Danish authorities on Monday predicted that the entire country could be vaccinated against COVID-19 before the start of this summer due to a substantial increase in the projected number of vaccine doses deliveries.
“We can look forward to receive 900,000 more doses than we expected last week — and this means that we can now expect to have vaccinated everyone who wants it by the end of 25th week, that is, no later than June 27,” said Soren Brostrom, director general of the Danish Health Authority.
A total of 167,506 Danes have so far received both shots and have been vaccinated, according to the authorities.
Adjusted weekly, the current update of the vaccination calendar has identified the capability of pharmaceutical giant Pfizer to deliver more doses than expected from April onwards, and help make-up and exceed the shortfall from AstraZeneca which has recently announced that it must downgrade their deliveries in the EU.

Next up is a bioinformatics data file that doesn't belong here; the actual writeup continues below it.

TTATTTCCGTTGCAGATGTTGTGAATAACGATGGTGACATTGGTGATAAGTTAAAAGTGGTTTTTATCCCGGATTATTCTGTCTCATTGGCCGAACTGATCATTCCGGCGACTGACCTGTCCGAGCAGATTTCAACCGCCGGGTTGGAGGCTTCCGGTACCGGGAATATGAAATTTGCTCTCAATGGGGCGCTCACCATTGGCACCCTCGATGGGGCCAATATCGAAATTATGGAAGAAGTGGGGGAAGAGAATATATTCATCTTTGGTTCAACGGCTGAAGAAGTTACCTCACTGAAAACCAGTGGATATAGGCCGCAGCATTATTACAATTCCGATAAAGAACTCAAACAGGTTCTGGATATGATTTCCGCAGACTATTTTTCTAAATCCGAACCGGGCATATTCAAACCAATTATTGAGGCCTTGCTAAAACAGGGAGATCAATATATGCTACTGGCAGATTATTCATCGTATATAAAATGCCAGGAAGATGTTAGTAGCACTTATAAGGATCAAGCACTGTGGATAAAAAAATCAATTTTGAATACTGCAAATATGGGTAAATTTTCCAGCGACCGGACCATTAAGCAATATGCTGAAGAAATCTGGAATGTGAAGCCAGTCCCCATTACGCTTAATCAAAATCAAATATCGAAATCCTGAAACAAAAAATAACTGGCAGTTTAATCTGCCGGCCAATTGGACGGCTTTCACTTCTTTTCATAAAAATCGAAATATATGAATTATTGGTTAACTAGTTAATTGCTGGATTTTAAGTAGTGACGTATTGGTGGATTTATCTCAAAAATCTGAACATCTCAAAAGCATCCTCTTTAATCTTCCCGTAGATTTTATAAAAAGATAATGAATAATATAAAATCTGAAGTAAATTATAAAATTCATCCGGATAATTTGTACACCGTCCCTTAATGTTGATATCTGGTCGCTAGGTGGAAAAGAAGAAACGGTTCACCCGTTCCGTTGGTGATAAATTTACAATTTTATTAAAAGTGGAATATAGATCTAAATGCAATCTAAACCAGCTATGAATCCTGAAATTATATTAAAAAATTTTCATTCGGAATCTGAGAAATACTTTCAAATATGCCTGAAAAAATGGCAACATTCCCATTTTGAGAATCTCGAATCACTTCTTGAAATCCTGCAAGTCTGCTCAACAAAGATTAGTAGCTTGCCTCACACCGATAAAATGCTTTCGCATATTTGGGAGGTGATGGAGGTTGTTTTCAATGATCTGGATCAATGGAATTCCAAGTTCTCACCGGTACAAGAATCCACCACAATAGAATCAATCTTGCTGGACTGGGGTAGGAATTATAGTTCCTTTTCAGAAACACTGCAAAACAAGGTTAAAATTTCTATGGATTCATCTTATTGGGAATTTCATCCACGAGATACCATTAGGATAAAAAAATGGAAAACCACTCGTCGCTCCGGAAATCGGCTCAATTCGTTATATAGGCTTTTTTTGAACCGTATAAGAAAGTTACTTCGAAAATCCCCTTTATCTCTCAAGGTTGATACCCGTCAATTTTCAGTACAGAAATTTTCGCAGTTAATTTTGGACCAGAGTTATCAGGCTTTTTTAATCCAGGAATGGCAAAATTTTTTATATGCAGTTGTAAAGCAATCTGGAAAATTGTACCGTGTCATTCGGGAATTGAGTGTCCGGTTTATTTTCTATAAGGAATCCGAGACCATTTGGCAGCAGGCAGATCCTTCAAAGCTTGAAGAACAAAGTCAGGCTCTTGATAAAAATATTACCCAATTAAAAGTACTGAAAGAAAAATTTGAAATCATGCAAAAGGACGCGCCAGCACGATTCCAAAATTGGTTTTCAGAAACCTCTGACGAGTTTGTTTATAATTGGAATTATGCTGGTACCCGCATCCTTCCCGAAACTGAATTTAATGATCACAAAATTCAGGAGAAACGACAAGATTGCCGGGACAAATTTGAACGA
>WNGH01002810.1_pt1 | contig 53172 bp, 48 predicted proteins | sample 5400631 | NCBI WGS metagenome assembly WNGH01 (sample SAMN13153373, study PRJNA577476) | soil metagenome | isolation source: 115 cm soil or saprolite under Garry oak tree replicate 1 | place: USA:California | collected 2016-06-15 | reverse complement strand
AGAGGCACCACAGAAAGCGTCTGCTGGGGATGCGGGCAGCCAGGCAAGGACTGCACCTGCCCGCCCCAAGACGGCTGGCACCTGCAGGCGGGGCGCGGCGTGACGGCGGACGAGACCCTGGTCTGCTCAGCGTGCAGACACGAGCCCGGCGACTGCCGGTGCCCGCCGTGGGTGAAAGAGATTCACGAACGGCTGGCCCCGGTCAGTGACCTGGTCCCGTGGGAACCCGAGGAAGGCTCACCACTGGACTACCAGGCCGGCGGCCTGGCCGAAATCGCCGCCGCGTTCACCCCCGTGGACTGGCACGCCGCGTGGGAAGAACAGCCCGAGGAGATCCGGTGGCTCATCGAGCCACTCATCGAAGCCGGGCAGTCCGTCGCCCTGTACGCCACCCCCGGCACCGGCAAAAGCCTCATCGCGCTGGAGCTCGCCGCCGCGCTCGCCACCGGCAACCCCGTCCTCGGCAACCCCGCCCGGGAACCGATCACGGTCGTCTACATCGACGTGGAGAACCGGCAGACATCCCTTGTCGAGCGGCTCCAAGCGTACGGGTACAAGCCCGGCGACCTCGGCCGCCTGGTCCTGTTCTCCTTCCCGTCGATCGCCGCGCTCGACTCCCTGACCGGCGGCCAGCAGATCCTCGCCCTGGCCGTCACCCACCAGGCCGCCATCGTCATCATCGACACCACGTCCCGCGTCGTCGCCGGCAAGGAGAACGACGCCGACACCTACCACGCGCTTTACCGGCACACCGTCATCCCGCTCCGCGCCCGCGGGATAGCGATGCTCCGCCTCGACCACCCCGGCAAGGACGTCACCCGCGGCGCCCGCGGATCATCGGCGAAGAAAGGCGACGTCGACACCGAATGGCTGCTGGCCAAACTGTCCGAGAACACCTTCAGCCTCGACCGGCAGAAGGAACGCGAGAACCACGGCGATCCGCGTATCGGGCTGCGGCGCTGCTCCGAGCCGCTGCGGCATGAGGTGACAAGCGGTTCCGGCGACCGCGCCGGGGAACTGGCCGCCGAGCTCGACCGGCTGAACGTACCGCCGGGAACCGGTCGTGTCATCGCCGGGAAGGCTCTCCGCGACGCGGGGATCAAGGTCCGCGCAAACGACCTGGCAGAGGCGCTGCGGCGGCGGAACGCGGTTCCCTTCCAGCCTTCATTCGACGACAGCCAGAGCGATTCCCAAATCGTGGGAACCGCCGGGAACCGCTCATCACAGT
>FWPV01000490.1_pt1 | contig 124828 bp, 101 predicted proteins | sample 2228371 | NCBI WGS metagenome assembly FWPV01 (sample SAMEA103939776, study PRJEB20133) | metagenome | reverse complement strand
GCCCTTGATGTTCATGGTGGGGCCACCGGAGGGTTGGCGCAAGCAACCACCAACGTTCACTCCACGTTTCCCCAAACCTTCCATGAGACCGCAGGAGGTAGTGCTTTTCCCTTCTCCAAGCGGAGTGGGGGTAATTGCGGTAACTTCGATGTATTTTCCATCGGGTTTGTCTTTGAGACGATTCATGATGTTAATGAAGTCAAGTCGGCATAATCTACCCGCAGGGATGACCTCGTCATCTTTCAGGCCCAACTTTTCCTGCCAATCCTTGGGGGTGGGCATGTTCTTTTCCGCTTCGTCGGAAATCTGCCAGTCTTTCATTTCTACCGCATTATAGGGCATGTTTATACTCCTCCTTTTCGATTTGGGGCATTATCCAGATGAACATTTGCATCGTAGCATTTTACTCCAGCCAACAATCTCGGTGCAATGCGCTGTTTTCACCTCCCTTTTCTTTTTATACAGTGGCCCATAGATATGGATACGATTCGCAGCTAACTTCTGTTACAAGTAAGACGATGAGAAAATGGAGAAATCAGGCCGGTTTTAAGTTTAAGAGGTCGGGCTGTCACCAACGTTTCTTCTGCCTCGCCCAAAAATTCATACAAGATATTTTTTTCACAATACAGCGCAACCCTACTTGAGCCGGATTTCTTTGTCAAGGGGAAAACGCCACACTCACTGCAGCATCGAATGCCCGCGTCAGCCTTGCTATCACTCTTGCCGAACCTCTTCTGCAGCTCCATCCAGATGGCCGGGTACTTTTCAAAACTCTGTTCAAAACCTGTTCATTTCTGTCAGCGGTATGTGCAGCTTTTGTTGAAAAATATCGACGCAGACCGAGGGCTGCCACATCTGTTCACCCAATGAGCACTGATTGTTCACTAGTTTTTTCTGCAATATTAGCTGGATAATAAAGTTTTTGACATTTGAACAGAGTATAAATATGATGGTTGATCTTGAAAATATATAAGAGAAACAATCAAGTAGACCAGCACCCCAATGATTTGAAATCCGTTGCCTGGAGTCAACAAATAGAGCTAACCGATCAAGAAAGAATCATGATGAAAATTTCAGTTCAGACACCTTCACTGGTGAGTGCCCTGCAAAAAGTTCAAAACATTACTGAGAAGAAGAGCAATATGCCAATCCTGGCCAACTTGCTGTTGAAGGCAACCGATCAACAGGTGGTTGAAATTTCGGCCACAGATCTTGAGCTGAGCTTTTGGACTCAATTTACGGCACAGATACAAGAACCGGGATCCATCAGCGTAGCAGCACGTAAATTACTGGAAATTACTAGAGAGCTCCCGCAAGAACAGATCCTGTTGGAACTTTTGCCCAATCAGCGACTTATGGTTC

“Fortunately, we have resumed the vaccination of our important front-line staff in the health and care sector. And I’m glad to see that the new vaccine from AstraZeneca has been well received,”said Brostrom.
However, the health authorities tempered their optimism by emphasizing that “these are forecasts and that they are thus subject to uncertainty. This is especially true of uncertainty regarding the size of future deliveries.”
In Denmark, vaccines are expected to be offered to 4.8 million people, which is not the entire population, because children under the age of 16 years old would not be vaccinated.
As the world is struggling to contain the pandemic, vaccination is underway in some countries with the already-authorized coronavirus vaccines.
Meanwhile, 242 candidate vaccines are still being developed worldwide, according to information released by the World Health Organization on Feb. 9.